The profession of speech-language pathology has a very bright future. The Bureau of Labor Statistics has reported an estimated 18 percent growth rate in open positions from 2016 to 2026, which is much faster than the average for all occupations. Based on this BLS data, the American Speech-Language-Hearing Associations (ASHA) estimates that an additional 25,400 SLPs will be needed to fill the demand.
To assess the job market for SLPs and to quantify shortages, ASHA decided to include a question on its major surveys. The question and response categories were patterned after definitions used by the U.S. Bureau of Labor Statistics and revealed the following:
- In 2016, more than half (54%) of school-based clinicians responding to the ASHA Schools Survey reported that job openings exceeded job seekers in their type of employment facility and geographic area
- In 2017, 35% of SLPs responding to the ASHA SLP Health Care Survey reported that job openings exceeded job seekers in their type of employment facility and geographic area; 34% reported that job openings and job seekers were in balance; and 31% reported that job openings were fewer than job seekers
- In 2017, 26% of SLPs responding to the ASHA SLP Health Care Survey indicated that there were funded, unfilled positions for SLPs at their respective healthcare facilities
Excellent employment opportunities will be available for skilled speech-language pathologists (SLP) in schools and healthcare facilities across the country. There are several contributing factors for the increasing demand of SLPs. As baby boomers age, the geriatric population will rise and so will the number of health conditions that will need speech treatment, including strokes and dementia. In addition, the number of infants affected by neurological and motor speech-related disorders will also expand the need for speech-language pathology services.
The positive impact on employment in the SLP workforce is also being brought on by the earlier detection of childhood speech and language disorders, like stuttering and autism. SLPs are needed to work with these children to improve their ability to communicate and socialize effectively. Furthermore, medical advances are improving the survival rate of premature babies as well as victims of trauma and strokes. These patients also, quite often, have a need for speech-related care.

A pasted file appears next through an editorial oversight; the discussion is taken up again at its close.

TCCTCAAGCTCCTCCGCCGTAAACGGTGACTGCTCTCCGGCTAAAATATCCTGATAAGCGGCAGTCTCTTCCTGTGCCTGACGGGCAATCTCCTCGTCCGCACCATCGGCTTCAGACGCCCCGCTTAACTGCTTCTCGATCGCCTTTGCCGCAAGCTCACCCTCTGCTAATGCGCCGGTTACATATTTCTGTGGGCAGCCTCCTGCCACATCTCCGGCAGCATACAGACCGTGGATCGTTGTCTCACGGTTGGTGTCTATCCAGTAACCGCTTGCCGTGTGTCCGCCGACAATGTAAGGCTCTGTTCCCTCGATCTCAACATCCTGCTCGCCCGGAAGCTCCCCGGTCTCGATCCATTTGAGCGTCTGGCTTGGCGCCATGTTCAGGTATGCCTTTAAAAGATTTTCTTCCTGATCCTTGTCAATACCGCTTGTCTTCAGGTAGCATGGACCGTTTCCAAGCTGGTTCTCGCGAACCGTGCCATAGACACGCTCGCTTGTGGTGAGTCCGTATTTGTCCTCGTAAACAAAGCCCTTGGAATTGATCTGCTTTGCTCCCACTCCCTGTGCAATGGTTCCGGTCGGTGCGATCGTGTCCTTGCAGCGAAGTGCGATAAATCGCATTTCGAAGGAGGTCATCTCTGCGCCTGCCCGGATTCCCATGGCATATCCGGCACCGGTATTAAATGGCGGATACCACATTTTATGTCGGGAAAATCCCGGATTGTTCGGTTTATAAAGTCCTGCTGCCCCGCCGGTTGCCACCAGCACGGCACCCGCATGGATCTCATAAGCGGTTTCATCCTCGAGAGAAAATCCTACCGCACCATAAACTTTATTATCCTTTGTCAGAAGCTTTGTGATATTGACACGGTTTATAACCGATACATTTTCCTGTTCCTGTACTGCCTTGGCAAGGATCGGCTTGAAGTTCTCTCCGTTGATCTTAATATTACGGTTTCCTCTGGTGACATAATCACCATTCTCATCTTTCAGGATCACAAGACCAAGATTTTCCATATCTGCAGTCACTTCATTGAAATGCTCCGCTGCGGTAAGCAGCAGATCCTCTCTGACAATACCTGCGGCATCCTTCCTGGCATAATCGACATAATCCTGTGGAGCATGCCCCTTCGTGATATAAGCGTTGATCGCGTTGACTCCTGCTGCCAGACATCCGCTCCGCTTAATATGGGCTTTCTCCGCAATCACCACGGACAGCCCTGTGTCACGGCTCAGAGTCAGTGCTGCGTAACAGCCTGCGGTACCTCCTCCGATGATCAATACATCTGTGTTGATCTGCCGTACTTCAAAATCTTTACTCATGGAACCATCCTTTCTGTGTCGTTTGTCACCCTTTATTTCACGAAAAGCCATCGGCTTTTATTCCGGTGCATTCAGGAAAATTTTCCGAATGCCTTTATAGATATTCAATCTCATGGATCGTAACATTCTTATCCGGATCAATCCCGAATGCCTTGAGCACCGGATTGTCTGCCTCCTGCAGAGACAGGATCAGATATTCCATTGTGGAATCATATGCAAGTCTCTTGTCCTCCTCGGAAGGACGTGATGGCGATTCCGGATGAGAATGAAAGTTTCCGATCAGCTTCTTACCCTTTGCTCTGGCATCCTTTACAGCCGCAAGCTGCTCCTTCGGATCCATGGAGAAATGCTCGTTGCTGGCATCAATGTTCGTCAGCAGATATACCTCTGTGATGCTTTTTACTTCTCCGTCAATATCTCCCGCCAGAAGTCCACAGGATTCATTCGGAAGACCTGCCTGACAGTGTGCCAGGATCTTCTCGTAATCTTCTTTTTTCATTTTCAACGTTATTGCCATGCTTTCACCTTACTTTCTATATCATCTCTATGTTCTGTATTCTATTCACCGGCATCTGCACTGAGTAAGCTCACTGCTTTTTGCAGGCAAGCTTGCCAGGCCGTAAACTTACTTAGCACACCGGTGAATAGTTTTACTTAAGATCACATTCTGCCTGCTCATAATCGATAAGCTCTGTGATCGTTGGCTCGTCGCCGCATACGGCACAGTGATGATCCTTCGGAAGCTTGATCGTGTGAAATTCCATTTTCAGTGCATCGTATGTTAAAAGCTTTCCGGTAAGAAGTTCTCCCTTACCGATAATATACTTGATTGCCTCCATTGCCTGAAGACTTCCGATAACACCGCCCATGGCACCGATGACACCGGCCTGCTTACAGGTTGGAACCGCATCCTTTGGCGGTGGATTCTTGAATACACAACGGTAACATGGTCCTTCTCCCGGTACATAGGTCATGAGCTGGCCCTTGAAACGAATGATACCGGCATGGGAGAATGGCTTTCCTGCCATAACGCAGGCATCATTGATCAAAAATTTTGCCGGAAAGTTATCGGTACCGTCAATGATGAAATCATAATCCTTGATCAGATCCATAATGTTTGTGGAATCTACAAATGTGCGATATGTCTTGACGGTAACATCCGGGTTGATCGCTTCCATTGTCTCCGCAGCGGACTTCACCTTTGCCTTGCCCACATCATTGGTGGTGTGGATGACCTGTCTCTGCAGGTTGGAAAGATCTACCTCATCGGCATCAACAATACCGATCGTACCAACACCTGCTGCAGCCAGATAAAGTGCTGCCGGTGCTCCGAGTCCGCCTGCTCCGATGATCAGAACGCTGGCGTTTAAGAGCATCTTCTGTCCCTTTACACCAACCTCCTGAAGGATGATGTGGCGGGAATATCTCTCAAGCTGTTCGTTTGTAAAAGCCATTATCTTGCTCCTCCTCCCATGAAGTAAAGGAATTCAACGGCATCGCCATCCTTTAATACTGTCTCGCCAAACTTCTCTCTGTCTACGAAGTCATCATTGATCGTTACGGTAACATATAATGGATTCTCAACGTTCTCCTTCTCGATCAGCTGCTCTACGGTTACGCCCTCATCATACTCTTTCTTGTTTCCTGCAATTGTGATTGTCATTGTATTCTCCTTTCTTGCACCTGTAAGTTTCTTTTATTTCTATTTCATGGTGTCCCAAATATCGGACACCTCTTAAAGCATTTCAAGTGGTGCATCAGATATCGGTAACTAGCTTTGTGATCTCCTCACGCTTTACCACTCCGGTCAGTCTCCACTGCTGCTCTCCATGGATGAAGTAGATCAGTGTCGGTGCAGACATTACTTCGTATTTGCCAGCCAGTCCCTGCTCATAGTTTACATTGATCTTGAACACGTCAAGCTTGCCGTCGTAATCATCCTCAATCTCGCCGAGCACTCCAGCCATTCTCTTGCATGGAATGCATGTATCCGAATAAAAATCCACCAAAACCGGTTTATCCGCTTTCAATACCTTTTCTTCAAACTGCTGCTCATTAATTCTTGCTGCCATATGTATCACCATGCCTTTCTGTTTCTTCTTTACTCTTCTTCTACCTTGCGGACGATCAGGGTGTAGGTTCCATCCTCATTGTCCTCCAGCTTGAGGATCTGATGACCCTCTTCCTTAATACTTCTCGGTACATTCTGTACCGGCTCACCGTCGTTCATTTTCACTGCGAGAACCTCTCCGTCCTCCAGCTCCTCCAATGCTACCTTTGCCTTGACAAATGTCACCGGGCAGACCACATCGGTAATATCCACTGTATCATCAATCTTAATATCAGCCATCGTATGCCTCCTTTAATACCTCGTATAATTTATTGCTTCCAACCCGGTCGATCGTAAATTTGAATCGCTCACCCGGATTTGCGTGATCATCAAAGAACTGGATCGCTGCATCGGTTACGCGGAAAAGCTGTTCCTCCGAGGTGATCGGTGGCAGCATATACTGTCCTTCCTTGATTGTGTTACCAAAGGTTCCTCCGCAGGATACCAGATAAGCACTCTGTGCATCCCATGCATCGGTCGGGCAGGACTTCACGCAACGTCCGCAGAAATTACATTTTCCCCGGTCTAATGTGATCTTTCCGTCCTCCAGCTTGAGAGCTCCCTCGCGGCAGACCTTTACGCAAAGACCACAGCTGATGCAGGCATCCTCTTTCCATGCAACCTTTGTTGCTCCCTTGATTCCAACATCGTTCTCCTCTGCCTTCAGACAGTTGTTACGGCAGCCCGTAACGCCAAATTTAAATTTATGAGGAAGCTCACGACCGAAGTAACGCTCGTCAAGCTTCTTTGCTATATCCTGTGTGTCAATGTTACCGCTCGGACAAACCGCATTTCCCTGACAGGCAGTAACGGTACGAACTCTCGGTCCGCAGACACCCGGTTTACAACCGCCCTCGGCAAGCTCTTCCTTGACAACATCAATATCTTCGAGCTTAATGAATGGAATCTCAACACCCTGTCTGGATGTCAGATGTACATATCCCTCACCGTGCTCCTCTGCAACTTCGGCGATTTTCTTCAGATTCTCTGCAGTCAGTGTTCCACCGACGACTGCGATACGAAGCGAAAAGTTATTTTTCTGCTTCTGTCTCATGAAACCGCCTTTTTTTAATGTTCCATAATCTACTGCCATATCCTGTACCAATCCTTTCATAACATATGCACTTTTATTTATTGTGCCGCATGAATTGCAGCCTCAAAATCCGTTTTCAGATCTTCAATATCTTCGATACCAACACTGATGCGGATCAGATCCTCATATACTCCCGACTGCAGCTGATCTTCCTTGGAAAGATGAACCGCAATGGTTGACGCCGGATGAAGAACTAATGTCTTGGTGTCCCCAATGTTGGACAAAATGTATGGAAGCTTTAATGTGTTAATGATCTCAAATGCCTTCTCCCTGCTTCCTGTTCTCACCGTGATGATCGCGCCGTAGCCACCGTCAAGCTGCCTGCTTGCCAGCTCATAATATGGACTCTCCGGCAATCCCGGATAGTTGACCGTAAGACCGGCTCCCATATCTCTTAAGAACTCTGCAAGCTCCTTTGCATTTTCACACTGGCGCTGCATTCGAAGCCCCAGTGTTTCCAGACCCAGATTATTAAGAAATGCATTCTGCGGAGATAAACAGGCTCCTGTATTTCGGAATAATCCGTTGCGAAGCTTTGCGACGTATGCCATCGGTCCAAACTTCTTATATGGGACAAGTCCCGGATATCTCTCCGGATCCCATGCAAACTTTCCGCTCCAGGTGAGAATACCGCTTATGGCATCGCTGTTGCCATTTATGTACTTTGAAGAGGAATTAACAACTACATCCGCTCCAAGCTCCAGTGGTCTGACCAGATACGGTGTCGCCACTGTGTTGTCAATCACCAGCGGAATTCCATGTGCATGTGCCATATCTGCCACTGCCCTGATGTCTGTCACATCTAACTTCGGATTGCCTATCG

Speech-language pathologists will see an increase in need in the educational services setting as enrollment in elementary and secondary school grows. Moreover, federal law guarantees special education and related services be available to all children with disabilities. SLPs in private practice will also rise due to the increasing use of contract services by hospitals, schools and nursing care facilities.
The field of speech-language pathology is a solid career option for those interested in the areas of communication and swallowing across the life span. According to U.S. News and World Report, speech-language pathologists rank #22 in Best Health Care Jobs and #38 in The 100 Best Jobs. Jobs are ranked per their ability to offer an elusive mix of factors.
You can have a diverse career as a speech-language pathologist, since you’re able to work in a variety of places and industries, and can help people of all ages with any kind of speech, language, hearing, swallowing, or other communication disorder or impairment.
To explore open opportunities within the school-based setting visit our job portal by clicking here. If you’re interested in opportunities in a clinical setting we invite you to visit our sister company’s website by clicking here.